Cornish Hen With Barberries Restaurant Joon Montreal

Joon shows the natural interconnectivity between food, culture and history

The revelatory Montreal restaurant, whose name is Farsi for “soul,” serves the food of the Southern Caucasus.

In the natural wine world, going back a few years, Georgian wines in all their rustic and uncompromised glory had become this revelatory discovery. The claim to fame for Georgia — by which I mean the small Eastern European country bordered by Russia, Armenia, Azerbaijan and Turkey, and not the Peach State — was that the country is widely considered to be the birthplace of wine.

Wine has been a staple of Georgian culture for roughly 8,000 years and yet, in the Western world, its wines remain relatively obscure. Part of the Southern Caucasus, Georgia and the neighbouring countries of Armenia, Azerbaijan and (just a bit further south) Iran are among the oldest civilizations on Earth and like the wines of Georgia (and their earthenware subterranean fermentation vessels known as Qvervi), their food cultures, traditions and techniques have been vastly influential the world over. 

Just south of Little Italy’s northern gate, on the west side of St-Laurent is a restaurant called Joon, Farsi for “soul,” which serves the food of the Southern Caucasus. As far as I know, it is the first of its kind here in Montreal. It’s hard for me to say whether or not there is or has ever been a great Georgian or Azerbaijani restaurant in Montreal, but if there has been then it has been a well-kept secret. Joon however, has been getting buzz ever since chef-owner Erin Mahoney (formerly of Bête à Pain, Impasto and le St-Urbain) started doing Georgian and Persian pop-ups a few years back. Joined by her husband Ilya Daftari and backed by Impasto principles Michele Forgione and Stefano Faita, Joon has the perfect balance of passion and clout needed to be a hit in the city.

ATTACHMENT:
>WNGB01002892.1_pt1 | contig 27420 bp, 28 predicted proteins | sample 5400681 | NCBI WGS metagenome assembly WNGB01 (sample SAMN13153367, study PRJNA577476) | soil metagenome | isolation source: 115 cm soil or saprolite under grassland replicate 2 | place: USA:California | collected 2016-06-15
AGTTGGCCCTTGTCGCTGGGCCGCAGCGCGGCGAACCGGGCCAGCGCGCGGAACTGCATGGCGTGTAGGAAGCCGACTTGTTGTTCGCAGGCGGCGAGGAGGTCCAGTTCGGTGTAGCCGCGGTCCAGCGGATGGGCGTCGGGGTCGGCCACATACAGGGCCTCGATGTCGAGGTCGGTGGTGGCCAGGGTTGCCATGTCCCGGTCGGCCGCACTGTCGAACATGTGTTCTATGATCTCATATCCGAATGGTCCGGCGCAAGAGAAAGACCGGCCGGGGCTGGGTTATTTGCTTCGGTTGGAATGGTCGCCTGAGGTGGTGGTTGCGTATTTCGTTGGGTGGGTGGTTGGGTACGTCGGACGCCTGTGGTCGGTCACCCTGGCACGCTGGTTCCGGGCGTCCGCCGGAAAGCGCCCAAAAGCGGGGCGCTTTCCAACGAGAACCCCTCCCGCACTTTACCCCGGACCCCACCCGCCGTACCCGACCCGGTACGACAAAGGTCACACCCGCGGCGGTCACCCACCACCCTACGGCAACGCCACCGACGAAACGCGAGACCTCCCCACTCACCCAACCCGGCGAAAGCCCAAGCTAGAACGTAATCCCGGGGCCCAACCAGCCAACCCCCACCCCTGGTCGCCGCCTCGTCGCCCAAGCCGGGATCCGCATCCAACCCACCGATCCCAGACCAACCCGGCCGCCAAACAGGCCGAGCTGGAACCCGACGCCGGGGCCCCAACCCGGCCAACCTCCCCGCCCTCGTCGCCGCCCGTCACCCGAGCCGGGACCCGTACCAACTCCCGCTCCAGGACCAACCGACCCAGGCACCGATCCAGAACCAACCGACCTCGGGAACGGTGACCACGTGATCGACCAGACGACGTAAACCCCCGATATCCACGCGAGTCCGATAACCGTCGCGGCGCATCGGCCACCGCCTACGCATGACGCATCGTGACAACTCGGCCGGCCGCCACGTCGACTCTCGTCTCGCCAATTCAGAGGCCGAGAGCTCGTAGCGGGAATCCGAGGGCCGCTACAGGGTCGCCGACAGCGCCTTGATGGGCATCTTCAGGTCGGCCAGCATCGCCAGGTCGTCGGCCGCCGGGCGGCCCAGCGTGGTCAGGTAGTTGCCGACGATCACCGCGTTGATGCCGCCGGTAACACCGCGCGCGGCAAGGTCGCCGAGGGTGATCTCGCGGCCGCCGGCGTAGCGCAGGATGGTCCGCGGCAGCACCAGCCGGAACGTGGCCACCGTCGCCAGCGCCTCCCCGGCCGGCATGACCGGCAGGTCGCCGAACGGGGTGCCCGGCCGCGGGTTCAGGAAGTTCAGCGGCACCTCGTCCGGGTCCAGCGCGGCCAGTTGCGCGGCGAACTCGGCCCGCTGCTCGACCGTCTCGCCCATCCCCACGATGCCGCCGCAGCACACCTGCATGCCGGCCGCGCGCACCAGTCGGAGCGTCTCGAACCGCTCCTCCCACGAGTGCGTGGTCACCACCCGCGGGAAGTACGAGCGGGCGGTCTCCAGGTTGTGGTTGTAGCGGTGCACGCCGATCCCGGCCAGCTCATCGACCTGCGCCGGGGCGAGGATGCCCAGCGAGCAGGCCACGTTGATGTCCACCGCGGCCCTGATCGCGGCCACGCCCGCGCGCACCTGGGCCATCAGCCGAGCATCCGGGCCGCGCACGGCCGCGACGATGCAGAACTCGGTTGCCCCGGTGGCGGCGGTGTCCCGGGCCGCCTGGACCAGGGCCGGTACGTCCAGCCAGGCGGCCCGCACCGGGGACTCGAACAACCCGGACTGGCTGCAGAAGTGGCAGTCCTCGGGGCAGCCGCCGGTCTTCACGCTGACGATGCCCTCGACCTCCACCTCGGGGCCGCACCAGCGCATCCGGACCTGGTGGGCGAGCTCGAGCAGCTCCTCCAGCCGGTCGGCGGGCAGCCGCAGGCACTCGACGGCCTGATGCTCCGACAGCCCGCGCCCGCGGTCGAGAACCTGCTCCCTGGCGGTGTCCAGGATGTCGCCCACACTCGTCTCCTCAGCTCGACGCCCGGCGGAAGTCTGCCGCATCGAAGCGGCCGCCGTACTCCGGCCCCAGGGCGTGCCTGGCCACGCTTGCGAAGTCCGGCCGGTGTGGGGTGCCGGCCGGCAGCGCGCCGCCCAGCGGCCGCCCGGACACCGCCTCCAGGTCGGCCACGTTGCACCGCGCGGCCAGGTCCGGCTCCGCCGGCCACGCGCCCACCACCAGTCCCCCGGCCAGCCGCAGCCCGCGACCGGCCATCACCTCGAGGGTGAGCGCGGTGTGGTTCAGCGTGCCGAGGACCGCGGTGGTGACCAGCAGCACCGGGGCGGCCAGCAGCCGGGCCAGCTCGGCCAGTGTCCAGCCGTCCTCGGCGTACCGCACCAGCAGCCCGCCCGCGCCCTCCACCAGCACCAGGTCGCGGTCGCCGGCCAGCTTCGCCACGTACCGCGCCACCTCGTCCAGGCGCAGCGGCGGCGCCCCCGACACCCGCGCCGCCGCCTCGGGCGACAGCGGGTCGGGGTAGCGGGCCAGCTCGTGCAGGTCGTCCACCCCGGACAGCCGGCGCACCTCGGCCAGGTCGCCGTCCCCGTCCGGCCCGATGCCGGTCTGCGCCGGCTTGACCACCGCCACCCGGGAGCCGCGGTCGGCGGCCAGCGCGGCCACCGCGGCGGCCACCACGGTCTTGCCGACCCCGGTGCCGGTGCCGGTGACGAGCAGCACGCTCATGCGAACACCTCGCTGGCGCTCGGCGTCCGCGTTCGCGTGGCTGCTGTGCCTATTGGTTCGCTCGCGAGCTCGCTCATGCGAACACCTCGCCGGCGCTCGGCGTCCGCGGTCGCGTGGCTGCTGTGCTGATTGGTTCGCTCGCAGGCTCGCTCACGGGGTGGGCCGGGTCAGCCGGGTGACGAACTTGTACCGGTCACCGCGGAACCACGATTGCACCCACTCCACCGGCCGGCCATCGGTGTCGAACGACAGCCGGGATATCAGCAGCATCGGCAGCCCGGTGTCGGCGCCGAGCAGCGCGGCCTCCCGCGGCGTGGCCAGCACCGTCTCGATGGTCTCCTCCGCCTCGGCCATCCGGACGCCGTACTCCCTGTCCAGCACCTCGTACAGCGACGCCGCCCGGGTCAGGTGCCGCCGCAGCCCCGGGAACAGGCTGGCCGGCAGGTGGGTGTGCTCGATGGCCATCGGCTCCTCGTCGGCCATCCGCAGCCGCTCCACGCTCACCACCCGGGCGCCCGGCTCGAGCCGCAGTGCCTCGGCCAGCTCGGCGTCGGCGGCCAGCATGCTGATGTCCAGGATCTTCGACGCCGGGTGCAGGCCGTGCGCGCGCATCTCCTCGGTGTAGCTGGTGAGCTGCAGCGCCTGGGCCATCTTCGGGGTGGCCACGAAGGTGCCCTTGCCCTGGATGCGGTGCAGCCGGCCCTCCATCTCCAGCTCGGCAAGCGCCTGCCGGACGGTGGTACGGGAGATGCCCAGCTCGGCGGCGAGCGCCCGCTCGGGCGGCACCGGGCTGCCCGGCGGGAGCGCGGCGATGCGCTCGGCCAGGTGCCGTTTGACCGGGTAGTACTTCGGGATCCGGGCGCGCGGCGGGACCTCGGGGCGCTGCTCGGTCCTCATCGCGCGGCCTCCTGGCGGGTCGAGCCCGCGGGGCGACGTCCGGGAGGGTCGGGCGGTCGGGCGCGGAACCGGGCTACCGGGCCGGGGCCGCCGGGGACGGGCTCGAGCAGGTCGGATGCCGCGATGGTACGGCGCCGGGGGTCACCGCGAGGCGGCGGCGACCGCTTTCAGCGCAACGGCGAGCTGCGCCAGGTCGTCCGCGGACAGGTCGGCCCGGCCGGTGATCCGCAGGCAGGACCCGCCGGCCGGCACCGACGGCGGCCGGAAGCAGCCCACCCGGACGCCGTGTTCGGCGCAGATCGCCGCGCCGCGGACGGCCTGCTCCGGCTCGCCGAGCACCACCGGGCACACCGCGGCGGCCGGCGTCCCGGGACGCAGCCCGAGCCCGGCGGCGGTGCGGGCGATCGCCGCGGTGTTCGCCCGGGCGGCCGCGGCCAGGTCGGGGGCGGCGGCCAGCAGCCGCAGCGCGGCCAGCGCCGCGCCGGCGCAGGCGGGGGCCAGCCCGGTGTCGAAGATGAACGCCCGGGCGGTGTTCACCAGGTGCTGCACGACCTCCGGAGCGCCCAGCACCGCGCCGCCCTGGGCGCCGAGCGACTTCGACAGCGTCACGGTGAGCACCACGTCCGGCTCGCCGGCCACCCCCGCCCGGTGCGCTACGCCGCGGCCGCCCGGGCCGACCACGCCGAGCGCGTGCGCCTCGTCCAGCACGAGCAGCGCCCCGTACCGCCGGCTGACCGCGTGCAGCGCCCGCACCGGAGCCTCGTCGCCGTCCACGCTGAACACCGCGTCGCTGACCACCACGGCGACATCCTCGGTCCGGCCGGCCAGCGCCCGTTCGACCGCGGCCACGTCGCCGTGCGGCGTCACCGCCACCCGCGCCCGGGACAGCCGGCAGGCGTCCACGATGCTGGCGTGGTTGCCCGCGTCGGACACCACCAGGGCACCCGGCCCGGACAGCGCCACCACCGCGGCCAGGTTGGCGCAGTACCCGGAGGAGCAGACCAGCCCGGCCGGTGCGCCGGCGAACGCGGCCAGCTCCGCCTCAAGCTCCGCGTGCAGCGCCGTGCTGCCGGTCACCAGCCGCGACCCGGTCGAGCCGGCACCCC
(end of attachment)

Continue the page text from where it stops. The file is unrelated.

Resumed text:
Let me save you the trouble here and say that Joon is exactly that — a hit. The inviting space, designed by Ménard Dworkind, is open and warmly lit and I was lucky enough to be seated at one of the two gorgeously upholstered banquettes that take up the prime real estate by the front windows. The menu is fairly succinct: 15 dishes in all including three desserts and the idea is to share dishes in the way a meal would be shared around a family table. It’s a cliché to a certain extent; there’s no shortage of small-plate, order-the-whole-menu-and-leave-hungry places in town, but Joon is different. The Joon experience is familiar on paper and yet altogether new and exciting. 

Lamb shoulder stuffed with ghormeh sabzi herbs, with a herb-lime-bean medley (Restaurant Joon)

Take for example something as simple as a bowl of warmed olives. What could be more quotidian, especially in Little Italy? And yet Joon’s is sensational. Mahoney serves a varied mix of olives bathed in fruity olive oil, flecked with bits of torn coriander and finished with delicate teardrop-shaped angelica seeds (known as Golpar in Iran) which taste like caraway, rose and rooibos tea. Instantly, a humble bowl of olives is enlivened and intriguing in a way I’ve not experienced in a long time. It reminds me of the first Georgian wine I ever tasted — a 2015 Rkasiteli from Our Wine. Deep amber in colour, completely unfined and unfiltered and cloudy with sediment, the wine was astringent with notes of dill, quince and apricot — it too was unlike anything I’d ever tasted.